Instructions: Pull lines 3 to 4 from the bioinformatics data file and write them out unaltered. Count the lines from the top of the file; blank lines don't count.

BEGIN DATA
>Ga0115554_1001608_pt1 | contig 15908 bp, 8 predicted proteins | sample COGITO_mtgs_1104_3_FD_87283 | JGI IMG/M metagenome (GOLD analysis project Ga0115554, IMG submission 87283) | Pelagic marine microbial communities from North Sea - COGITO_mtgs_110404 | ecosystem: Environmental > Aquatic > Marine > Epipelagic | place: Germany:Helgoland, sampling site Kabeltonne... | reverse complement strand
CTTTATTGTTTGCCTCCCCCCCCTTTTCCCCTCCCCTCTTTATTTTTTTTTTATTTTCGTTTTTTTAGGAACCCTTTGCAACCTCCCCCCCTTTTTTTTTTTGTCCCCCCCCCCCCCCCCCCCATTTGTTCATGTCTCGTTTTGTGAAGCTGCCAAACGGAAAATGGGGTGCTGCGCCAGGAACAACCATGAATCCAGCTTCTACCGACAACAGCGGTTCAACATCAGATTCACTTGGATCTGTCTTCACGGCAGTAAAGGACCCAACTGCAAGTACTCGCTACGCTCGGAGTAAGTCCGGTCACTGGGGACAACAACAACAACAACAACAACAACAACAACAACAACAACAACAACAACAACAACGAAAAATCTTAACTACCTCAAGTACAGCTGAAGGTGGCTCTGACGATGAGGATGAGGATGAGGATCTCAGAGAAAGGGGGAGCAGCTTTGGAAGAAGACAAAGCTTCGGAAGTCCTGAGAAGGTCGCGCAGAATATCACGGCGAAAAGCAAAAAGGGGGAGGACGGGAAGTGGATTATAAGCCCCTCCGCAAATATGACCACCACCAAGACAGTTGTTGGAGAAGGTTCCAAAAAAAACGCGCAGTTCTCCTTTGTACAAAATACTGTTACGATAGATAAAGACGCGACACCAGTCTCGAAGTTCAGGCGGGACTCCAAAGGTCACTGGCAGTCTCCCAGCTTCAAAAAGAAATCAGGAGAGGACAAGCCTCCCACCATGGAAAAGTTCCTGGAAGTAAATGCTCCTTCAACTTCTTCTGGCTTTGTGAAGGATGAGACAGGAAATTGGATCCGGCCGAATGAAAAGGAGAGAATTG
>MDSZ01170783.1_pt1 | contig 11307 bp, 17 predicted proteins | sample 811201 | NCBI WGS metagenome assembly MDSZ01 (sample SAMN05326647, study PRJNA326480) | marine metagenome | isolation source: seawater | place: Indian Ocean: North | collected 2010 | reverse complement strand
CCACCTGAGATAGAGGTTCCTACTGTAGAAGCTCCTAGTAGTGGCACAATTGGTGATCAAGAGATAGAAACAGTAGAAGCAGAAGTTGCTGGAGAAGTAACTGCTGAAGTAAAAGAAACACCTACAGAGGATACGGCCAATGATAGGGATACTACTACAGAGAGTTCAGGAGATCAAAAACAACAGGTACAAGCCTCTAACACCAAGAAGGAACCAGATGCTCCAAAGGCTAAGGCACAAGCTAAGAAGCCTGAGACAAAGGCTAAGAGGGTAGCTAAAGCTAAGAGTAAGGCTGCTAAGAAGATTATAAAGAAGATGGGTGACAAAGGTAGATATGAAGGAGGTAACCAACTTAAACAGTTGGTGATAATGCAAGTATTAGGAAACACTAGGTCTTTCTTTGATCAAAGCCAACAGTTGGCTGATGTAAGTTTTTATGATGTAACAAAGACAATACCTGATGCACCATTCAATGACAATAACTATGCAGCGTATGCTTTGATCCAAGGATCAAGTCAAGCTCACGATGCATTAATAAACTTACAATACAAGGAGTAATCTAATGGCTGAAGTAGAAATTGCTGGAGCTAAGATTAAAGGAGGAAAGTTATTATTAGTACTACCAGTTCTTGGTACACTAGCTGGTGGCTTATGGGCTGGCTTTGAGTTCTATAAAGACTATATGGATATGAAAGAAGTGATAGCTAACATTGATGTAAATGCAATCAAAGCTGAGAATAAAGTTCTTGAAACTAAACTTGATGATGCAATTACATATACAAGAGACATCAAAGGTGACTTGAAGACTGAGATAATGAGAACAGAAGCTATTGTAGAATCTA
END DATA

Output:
>MDSZ01170783.1_pt1 | contig 11307 bp, 17 predicted proteins | sample 811201 | NCBI WGS metagenome assembly MDSZ01 (sample SAMN05326647, study PRJNA326480) | marine metagenome | isolation source: seawater | place: Indian Ocean: North | collected 2010 | reverse complement strand
CCACCTGAGATAGAGGTTCCTACTGTAGAAGCTCCTAGTAGTGGCACAATTGGTGATCAAGAGATAGAAACAGTAGAAGCAGAAGTTGCTGGAGAAGTAACTGCTGAAGTAAAAGAAACACCTACAGAGGATACGGCCAATGATAGGGATACTACTACAGAGAGTTCAGGAGATCAAAAACAACAGGTACAAGCCTCTAACACCAAGAAGGAACCAGATGCTCCAAAGGCTAAGGCACAAGCTAAGAAGCCTGAGACAAAGGCTAAGAGGGTAGCTAAAGCTAAGAGTAAGGCTGCTAAGAAGATTATAAAGAAGATGGGTGACAAAGGTAGATATGAAGGAGGTAACCAACTTAAACAGTTGGTGATAATGCAAGTATTAGGAAACACTAGGTCTTTCTTTGATCAAAGCCAACAGTTGGCTGATGTAAGTTTTTATGATGTAACAAAGACAATACCTGATGCACCATTCAATGACAATAACTATGCAGCGTATGCTTTGATCCAAGGATCAAGTCAAGCTCACGATGCATTAATAAACTTACAATACAAGGAGTAATCTAATGGCTGAAGTAGAAATTGCTGGAGCTAAGATTAAAGGAGGAAAGTTATTATTAGTACTACCAGTTCTTGGTACACTAGCTGGTGGCTTATGGGCTGGCTTTGAGTTCTATAAAGACTATATGGATATGAAAGAAGTGATAGCTAACATTGATGTAAATGCAATCAAAGCTGAGAATAAAGTTCTTGAAACTAAACTTGATGATGCAATTACATATACAAGAGACATCAAAGGTGACTTGAAGACTGAGATAATGAGAACAGAAGCTATTGTAGAATCTA